Dream Gates

Dream Gates

The passions of the soul work magic

posted by Robert Moss

The Blue Tango, by Terence Gilbert

We attract or repel people, events and circumstances in our lives according to the attitudes and energies we are carrying, consciously or unconsciously.  This happens under the law of attraction, which has never been a “secret” to those who are awake in the world, and which I prefer (following Emerson) to call the law of spiritual magnetism.

“We are magnets in an iron globe,” declared Emerson. If we are upbeat and positive, “We have keys to all doors. We are all inventors, each sailing out on a voyage of discovery, guided each by a private chart, of which there is no duplicate. The world is all gates, all opportunities, strings of tension waiting to be struck.” Conversely, “A low, hopeless spirit puts out the eyes ; skepticism is slow suicide. A philosophy which sees only the worst… dispirits us ; the sky shuts down before us.”

The stronger our emotions, the stronger their effects on our psychic and physical environment. And the effects of our emotions may reach much further than we can initially understand. They can generate a convergence of incidents and energies, for good or bad, in ways that change everything in our lives and can affect the lives of many others.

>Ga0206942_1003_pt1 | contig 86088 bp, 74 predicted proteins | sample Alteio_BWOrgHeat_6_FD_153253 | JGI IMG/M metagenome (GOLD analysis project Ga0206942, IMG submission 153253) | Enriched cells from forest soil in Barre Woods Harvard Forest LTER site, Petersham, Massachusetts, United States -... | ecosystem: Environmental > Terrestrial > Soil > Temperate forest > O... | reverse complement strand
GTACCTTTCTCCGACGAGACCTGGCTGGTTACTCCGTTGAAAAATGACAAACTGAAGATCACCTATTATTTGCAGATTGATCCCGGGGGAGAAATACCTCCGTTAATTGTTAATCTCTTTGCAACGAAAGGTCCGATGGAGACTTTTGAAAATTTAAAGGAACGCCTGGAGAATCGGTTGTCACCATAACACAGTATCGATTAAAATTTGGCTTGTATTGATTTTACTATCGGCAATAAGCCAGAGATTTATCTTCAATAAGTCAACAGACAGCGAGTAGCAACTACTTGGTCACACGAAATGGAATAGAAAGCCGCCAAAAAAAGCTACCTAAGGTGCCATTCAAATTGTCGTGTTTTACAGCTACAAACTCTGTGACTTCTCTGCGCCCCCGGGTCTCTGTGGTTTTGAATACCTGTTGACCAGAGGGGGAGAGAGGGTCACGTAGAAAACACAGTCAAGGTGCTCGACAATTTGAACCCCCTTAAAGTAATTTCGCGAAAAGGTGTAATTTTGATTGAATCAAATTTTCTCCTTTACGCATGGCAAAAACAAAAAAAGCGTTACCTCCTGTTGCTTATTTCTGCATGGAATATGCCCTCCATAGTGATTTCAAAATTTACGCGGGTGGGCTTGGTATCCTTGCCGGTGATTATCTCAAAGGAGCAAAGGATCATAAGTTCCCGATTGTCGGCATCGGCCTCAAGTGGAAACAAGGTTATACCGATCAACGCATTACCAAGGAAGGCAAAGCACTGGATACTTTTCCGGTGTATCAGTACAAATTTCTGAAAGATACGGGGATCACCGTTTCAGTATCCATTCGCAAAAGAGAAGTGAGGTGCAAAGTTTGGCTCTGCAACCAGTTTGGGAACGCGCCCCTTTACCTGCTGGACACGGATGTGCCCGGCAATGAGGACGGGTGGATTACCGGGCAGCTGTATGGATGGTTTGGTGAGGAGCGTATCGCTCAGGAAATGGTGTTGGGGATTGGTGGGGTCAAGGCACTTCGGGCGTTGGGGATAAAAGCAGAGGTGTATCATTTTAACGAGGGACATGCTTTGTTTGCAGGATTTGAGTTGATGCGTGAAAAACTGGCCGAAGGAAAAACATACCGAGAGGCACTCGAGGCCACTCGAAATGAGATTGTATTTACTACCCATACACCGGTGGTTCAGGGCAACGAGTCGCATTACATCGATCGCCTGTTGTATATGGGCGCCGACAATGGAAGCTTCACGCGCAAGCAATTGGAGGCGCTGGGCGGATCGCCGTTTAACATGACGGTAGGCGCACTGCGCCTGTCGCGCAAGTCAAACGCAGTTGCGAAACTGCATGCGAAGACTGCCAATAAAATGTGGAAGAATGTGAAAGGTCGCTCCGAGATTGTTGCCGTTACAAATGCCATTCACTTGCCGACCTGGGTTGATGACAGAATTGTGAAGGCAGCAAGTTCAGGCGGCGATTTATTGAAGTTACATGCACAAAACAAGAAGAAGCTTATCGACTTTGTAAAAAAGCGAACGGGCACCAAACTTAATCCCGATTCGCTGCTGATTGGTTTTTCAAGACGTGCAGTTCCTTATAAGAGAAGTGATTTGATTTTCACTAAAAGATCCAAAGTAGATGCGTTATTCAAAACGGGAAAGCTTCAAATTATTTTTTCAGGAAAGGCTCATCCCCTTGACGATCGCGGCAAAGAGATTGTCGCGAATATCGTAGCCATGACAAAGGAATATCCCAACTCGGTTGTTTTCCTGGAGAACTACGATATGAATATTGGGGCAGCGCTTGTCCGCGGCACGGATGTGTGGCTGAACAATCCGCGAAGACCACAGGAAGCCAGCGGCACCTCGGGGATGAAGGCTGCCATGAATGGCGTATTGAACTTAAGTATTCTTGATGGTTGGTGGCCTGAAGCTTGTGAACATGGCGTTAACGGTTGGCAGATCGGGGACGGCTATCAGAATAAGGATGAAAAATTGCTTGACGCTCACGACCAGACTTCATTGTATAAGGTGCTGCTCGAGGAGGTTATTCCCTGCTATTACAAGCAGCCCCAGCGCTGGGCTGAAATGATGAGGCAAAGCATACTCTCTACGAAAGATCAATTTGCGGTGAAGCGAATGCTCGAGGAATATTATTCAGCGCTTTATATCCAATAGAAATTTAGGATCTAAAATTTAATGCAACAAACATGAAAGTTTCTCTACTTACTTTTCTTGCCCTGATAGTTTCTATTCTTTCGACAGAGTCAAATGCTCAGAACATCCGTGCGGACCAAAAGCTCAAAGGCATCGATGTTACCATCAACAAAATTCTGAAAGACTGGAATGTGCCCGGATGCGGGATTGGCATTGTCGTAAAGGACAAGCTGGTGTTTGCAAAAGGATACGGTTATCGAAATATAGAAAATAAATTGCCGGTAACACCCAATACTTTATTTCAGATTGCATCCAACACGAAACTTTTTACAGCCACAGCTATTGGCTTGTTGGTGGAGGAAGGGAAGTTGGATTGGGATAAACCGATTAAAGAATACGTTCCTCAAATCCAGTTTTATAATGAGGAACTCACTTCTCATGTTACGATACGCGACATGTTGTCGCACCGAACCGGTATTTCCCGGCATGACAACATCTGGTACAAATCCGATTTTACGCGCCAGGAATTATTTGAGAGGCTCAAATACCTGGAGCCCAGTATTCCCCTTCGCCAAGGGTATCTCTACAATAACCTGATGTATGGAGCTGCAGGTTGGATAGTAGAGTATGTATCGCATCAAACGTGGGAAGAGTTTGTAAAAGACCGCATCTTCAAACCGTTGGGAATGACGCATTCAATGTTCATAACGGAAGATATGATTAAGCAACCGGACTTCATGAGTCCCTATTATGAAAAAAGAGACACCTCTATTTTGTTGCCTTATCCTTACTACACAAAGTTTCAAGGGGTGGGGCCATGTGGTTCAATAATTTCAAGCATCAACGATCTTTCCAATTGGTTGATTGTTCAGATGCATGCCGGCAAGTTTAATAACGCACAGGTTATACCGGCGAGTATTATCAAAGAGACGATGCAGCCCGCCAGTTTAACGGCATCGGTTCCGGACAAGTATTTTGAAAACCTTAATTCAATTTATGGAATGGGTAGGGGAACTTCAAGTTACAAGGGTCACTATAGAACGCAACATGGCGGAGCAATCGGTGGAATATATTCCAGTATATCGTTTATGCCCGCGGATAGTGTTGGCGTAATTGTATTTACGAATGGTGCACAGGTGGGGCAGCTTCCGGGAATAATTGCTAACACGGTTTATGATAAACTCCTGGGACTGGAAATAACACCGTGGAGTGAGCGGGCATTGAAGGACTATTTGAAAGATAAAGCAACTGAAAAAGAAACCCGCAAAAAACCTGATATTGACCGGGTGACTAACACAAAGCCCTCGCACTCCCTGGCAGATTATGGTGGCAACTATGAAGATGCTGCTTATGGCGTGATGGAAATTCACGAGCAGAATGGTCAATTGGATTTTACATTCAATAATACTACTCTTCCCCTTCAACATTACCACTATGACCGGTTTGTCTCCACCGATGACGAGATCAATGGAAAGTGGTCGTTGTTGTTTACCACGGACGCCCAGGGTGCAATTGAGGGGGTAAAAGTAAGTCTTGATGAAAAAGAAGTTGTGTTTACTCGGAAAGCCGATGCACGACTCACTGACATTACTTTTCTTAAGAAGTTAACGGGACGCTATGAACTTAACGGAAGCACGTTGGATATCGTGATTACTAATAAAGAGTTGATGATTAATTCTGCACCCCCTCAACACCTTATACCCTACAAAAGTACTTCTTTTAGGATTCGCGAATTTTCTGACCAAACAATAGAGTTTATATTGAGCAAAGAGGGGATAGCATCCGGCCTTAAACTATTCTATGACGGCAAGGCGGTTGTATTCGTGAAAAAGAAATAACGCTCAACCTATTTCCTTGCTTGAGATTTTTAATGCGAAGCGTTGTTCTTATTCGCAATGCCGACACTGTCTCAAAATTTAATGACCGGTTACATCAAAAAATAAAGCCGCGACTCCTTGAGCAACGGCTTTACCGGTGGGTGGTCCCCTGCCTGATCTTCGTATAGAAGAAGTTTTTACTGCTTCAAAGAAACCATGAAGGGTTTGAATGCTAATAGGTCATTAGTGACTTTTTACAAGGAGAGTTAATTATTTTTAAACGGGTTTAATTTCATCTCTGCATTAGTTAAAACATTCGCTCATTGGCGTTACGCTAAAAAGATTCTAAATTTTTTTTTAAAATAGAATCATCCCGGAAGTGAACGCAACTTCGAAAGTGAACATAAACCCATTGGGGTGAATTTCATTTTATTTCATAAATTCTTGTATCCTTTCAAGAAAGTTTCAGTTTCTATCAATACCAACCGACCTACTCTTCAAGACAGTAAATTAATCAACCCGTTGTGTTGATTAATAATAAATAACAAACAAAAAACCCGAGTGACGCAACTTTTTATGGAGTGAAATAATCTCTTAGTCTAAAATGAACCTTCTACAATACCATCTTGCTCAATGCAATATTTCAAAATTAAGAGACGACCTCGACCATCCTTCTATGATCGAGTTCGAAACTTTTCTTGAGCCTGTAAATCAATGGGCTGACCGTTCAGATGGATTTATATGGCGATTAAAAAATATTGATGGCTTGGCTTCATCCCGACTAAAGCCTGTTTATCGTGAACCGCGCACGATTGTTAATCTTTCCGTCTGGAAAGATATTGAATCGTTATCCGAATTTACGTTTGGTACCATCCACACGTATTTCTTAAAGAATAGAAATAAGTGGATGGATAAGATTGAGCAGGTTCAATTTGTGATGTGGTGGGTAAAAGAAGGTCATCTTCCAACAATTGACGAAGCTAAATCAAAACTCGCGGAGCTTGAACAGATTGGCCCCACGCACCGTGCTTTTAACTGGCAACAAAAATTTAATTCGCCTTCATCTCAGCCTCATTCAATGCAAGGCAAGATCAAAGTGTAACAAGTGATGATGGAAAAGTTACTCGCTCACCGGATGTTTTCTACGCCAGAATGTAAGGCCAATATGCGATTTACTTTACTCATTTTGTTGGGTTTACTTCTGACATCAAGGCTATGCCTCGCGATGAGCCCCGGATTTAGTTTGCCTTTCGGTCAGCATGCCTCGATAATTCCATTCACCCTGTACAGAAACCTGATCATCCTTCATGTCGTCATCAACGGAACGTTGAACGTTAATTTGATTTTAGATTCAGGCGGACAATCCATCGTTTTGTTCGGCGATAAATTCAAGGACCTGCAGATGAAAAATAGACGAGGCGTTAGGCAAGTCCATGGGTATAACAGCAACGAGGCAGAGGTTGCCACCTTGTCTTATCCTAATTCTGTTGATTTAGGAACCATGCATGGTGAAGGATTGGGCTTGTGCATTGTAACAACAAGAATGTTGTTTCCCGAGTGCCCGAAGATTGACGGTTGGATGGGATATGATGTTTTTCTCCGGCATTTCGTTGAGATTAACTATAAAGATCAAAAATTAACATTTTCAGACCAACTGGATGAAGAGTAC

When we think or feel strongly about another person, we will touch that person and affect their mind and body — even across great distances — unless that person has found a way to block that transmission. The great French novelist Honoré de Balzac , who knew a great deal about these things, wrote that “ideas are projected as a direct result of the force by which they are conceived and they strike wherever the brain sends them by a mathematical law comparable to that which directs the firing of shells from their mortars.”

Scientific experiments have shown the ability of the human mind and emotions to change physical matter: studies by Masuru Emoto have shown that human emotions can change the nature and composition of water, and the Findhorn experiments have taught us that good thoughts positively affect the growth of plants. Conversely, rage or grief can produce disturbing and sometimes terrifying effects in the physical environment.